Underground Railroad by Colson Whitehead book cover

From the pediatrician’s office to parenting magazine columns, numerous voices tout the benefits of regularly reading aloud to young children for language development. But storytime quantity is just part of the equation. How parents read to kids (not just how often) matters too, and I don’t mean the pacing and performance qualities of reading aloud. No matter how thrilling the story or a parent’s delivery, a verbatim front-to-back reading of a book leaves out critical brain-building, literacy-boosting power.

A robust body of research dating back to the 1980s positively associates interactive parent-child reading with language-development gains. This is not the one-way speech of a parent holding forth while a child sits quietly enraptured, but rather the dynamic back-and-forth volleying of questions and comments beyond what appears on the page. These little detours and digressions are golden, research shows, because they move parent and child into a realm of greater linguistic complexity and vocabulary diversity than typical conversation does. They get the child thinking, making inferences and predictions, and formulating questions and comments of their own. 

Even before kids can talk, there’s tremendous benefit to asking questions and waiting for responses. An infant’s coos and babbles in response to a caregiver’s question are signs of cognitive stimulation and crucial brain architecture formation. (See The Three Best Reasons to Read Aloud to Babies for more details.)

All of this is great news! Purposeful, knowledgeable parents can move the needle for their child’s early literacy by making only minor tweaks to their storytime routines. When mindful, we can pause, point, comment, question, and otherwise elicit responses from kids to make the most of read-alouds’ literacy-building power. Here are seven research-backed ways to capture your child’s attention during storytime and give them all the vocabulary and brain boosts you can.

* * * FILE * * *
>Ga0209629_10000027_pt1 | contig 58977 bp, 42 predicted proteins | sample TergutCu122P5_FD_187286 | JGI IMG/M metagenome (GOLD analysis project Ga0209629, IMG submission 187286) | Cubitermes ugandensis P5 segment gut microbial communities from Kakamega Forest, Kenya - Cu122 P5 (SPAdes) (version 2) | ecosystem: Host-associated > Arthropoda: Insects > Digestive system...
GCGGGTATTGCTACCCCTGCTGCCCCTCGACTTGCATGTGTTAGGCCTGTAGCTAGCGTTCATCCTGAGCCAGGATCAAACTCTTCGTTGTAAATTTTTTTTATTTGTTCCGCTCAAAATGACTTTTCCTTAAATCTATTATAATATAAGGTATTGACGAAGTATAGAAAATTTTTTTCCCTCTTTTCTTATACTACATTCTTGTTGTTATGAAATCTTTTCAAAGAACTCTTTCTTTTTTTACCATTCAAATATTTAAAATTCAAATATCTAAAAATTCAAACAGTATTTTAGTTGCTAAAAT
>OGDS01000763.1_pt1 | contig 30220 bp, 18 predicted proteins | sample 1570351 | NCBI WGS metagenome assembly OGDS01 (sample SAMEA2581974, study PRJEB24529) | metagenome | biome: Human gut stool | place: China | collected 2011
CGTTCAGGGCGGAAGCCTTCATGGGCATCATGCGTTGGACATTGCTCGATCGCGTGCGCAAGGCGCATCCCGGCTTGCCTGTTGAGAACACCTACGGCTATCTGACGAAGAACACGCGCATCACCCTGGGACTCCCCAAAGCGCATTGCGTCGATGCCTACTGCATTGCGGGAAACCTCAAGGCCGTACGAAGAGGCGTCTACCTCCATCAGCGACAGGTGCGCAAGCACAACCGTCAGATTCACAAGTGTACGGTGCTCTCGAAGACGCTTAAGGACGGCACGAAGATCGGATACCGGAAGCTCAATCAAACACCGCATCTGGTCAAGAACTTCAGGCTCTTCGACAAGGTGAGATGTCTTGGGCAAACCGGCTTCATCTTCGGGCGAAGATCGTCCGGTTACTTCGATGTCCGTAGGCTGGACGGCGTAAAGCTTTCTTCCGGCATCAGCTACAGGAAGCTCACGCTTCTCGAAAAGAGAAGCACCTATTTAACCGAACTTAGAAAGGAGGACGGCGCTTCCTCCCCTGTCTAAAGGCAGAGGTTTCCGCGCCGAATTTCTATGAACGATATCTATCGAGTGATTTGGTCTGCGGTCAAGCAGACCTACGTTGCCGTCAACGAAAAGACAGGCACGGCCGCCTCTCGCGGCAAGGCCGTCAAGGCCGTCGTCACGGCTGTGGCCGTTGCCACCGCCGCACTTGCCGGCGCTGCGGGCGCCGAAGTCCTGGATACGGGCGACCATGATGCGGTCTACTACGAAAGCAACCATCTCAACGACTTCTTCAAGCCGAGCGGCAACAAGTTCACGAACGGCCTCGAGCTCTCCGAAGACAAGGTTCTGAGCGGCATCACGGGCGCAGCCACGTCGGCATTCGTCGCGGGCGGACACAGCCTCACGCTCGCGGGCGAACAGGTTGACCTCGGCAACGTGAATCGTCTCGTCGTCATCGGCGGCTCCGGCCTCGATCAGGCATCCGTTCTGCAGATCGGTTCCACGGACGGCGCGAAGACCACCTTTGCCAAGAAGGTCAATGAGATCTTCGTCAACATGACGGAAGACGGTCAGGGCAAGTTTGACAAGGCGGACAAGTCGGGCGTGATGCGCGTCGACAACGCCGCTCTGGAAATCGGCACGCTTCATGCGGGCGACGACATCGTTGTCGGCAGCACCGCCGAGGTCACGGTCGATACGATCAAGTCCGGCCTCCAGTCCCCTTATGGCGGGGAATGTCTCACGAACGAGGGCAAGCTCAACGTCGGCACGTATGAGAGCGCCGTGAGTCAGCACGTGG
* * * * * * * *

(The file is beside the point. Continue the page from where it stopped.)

Point and Trace

Look at that!

The index finger is an incredibly powerful and overlooked tool for bringing kids’ attention to print. Eye-tracking studies show that when left to their own devices, children focus almost exclusively on the pictures in a book, not the lines of type. This means that simply reading—while the child examines the pictures—misses the opportunity to raise their awareness of how letters, words, and written language work. Getting in the habit of tracing your finger under lines of text as you read is a great start for directing the child’s attention. Plus, a simple call to look at a particular object or word on the page is a great tool for engagement.


There’s the teddy bear! That’s a kitten!

To take things up a notch, parents can speak the name of an object while pointing to its picture, so that children begin to associate a spoken word with the image in print. Some research suggests that imagery is enormously helpful for early word learning, as evidenced by the fact that young children tend to learn nouns, which evoke a clearer visual in the mind’s eye, more readily than verbs.

Request Labels

What’s that on his head?